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University IPRs and Knowledge Transfer. Is the IPR ownership model more efficient? Gustavo Crespi (SPRU) Aldo Geuna (SPRU & ICER) Bart Verspagen (ECIS)

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Presentation on theme: "University IPRs and Knowledge Transfer. Is the IPR ownership model more efficient? Gustavo Crespi (SPRU) Aldo Geuna (SPRU & ICER) Bart Verspagen (ECIS)"— Presentation transcript:

1 University IPRs and Knowledge Transfer. Is the IPR ownership model more efficient? Gustavo Crespi (SPRU) Aldo Geuna (SPRU & ICER) Bart Verspagen (ECIS) PECS, July 2007

2 Structure of the presentation University IPRs and Knowledge Transfer: An “efficient” system? European University Patenting. First Results of Empirical Analysis: – Control function approach; – The matching approach Conclusions

3 University IPRs and Knowledge Transfer 1 Bayh-Dole like regulation for Europe. Policy literature on advantages and disadvantage of patenting. Theoretical literature on the reasons for university patenting and why market failure can occur: – Ex-ante, shirking (Aghion and Tirole, 1994); – Ex-post, searching costs (Hellman, 2005); – Downstream patenting and open access (Mazzoleni, 2005).

4 University IPRs and Knowledge Transfer 2 Aghion & Tirole model: market failure can occur when a patent is assigned to the firm instead than to the university - University- owned versus university-invented patents. Under certain circumstances university ownership would result in a more efficient system. – How can we test this prediction?

5 University IPRs and Knowledge Transfer 3 R.Q.: – Ceteris paribus, can we find a positive effect of university ownership on the economic value and/or the rate of commercial application of patented inventions? If so we find evidence of market failure and therefore support for the development of Bayh- Dole like regulation in Europe.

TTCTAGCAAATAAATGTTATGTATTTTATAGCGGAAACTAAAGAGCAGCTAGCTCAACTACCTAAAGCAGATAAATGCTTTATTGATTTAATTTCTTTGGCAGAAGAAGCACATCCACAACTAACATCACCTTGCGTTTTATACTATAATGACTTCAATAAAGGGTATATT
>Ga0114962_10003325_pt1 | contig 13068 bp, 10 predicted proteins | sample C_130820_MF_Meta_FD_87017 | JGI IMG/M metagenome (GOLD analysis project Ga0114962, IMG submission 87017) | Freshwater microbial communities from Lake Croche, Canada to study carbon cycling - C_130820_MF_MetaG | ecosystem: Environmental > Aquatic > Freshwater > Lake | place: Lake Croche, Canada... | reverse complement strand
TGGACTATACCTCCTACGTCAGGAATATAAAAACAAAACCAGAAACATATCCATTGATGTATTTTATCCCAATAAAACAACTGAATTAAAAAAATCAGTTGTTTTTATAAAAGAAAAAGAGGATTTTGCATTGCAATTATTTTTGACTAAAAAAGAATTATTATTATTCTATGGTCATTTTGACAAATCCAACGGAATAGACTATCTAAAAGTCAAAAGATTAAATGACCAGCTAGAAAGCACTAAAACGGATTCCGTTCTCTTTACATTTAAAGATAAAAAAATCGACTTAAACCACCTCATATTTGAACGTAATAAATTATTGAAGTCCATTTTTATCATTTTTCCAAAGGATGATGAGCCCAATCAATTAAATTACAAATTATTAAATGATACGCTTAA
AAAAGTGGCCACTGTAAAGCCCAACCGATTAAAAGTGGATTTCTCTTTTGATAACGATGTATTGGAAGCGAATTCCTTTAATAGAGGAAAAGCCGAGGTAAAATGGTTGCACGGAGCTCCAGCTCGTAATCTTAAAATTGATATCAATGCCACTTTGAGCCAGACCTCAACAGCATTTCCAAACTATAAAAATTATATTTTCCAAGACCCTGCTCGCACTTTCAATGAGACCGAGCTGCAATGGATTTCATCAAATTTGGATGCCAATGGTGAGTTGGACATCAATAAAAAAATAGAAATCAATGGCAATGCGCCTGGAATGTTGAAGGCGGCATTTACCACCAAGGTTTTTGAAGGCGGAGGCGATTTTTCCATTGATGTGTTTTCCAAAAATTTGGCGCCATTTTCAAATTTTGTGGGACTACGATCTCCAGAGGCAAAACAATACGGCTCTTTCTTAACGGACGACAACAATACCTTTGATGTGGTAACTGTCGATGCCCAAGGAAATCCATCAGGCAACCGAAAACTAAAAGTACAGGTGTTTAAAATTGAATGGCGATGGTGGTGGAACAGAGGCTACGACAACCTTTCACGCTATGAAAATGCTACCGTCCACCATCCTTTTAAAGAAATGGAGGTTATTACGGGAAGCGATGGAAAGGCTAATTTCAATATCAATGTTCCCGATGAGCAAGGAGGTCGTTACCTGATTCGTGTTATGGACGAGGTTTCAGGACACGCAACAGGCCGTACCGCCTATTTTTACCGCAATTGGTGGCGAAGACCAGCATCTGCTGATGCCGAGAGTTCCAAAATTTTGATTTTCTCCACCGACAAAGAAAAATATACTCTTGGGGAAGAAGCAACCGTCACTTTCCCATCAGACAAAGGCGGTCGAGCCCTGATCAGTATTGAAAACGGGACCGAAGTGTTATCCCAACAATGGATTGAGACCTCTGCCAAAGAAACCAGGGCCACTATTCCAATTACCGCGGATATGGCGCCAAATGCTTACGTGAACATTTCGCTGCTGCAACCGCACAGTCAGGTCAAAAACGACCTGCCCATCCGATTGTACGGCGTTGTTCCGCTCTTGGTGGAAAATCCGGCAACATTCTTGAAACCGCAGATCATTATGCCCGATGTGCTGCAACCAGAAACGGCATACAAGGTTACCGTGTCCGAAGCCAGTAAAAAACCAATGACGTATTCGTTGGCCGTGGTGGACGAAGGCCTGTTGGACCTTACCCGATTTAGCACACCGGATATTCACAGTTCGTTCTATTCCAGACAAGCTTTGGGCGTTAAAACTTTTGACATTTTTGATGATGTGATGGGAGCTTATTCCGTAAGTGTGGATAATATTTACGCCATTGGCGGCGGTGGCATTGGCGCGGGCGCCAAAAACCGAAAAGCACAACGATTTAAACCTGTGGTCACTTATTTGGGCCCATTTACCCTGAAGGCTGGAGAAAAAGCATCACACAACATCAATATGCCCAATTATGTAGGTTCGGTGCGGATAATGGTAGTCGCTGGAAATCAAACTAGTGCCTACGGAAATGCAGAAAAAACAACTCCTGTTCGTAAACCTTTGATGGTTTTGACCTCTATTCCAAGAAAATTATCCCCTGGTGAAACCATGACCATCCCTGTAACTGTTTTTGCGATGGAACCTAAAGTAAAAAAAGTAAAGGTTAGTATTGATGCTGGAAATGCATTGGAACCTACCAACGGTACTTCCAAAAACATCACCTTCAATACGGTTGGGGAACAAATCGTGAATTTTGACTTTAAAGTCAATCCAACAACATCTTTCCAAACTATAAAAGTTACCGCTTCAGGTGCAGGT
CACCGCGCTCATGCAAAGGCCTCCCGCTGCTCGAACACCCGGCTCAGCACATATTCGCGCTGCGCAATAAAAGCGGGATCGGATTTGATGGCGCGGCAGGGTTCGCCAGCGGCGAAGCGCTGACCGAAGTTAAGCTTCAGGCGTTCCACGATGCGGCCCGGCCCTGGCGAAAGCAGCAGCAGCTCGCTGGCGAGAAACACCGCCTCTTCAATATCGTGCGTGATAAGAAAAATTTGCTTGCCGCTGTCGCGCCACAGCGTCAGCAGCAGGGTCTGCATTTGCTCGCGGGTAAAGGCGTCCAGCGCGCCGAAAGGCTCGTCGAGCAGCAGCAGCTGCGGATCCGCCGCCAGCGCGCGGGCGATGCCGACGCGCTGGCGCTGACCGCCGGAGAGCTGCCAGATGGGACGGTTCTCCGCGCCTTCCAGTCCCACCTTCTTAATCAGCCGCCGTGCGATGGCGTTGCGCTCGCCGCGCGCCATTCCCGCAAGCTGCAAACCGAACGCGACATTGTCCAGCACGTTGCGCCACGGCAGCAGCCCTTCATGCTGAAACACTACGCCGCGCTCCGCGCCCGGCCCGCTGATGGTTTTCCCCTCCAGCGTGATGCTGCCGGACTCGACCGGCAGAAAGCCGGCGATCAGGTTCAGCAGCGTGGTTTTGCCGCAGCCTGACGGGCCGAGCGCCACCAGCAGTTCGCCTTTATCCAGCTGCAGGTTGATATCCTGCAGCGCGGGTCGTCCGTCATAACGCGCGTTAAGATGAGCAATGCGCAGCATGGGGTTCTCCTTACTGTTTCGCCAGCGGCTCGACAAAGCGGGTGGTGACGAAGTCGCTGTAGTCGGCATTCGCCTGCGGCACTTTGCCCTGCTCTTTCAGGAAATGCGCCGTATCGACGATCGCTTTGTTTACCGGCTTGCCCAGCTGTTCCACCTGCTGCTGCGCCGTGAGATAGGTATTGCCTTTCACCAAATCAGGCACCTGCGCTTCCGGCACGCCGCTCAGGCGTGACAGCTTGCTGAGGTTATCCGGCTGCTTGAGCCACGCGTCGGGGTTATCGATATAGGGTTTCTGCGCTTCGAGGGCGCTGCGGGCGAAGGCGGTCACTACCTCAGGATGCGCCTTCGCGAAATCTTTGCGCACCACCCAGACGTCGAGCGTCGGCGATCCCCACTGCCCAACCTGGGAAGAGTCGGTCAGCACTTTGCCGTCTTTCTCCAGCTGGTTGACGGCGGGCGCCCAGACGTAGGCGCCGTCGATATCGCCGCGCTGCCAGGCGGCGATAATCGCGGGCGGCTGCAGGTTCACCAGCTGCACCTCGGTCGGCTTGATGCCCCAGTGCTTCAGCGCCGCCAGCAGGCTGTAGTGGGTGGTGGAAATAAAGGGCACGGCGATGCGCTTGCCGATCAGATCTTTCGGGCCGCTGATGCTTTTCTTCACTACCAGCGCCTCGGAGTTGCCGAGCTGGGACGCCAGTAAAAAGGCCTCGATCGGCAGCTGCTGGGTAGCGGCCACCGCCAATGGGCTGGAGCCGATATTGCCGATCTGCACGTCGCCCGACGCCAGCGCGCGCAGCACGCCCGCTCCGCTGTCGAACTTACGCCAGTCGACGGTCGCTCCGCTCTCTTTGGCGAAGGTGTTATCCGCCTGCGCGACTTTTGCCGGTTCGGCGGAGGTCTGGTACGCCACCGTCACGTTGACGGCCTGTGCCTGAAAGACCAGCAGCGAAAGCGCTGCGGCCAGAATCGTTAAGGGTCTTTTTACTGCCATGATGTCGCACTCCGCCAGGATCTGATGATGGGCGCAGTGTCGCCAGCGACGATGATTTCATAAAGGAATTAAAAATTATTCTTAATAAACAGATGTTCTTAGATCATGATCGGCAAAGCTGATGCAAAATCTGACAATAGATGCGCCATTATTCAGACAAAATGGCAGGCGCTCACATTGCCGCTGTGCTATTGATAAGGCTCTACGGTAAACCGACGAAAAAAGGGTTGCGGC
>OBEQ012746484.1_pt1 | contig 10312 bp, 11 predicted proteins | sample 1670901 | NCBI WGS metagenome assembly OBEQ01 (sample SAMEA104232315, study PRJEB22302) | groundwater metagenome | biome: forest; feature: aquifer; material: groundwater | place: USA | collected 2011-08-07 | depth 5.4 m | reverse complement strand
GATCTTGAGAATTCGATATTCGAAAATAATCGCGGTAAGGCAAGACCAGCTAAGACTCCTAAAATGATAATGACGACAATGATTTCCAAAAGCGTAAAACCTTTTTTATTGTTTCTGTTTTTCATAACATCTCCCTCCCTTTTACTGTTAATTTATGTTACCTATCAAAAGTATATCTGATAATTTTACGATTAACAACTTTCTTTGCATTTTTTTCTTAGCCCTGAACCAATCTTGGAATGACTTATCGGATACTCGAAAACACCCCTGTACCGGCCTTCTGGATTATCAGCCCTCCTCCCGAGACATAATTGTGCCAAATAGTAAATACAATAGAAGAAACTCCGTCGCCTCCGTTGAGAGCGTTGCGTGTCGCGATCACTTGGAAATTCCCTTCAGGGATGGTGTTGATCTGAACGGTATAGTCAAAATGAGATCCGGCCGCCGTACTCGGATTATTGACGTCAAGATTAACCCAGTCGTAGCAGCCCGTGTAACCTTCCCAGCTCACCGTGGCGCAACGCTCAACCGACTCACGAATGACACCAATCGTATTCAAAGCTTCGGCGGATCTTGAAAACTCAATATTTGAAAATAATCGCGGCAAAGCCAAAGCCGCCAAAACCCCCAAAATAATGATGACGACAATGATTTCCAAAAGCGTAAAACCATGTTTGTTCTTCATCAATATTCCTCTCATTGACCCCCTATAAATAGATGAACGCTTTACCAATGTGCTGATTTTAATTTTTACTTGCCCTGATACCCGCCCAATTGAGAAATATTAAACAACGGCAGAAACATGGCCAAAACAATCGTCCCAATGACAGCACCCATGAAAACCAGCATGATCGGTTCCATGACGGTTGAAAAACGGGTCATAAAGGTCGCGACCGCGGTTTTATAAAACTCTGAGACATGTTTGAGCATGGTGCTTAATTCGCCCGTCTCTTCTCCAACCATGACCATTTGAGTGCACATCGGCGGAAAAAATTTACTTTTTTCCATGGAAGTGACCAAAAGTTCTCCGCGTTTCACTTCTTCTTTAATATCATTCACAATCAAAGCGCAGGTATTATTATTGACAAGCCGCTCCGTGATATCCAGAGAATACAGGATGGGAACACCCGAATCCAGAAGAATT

6 European and US University Patenting

7 European University Patenting Patval Database: – 9,000 EPO Inventors ; 18% of EPO pats; – UK, NL, I, F, D and S. European university patents (433, 4.8%): – country of inventor, – ownership.

8 Ownership in the EU context University-owned patents 18% University-invented patents 82%

9 Ownership in the US context 87 research universities in US 1993, 34,000 scientists, 5,772 University-invented patents: University-owned patents 66% University-invented patents 34% Source: Elaboration of data from Thursby et al. 2006

10 Challenge to the “rhetoric” The rhetoric: “European universities are inefficient in technology transfer”. Academic patents in the US PTO in the period %. Adjusting for university-invented patents takes it to 5.7% Some of the difference in level can be explained by: – Role of PROs in EU output; – USPTO 3 time EPO (59,000 v 169,000 in 2003); – Higher science spending; – Larger number of IPR active universities (effect of B-D?).

11 European PRO patents European PRO patents (236 ~ 2.6%) PRO-owned patents 42% PRO-invented patents 58%

12 University/PRO invented patents

13 Empirical Analysis

14 To asses the existence of a market failure we estimate if IPR ownerships (are the patents university-invented or university-owned) has an impact on the Use/Value of the patent.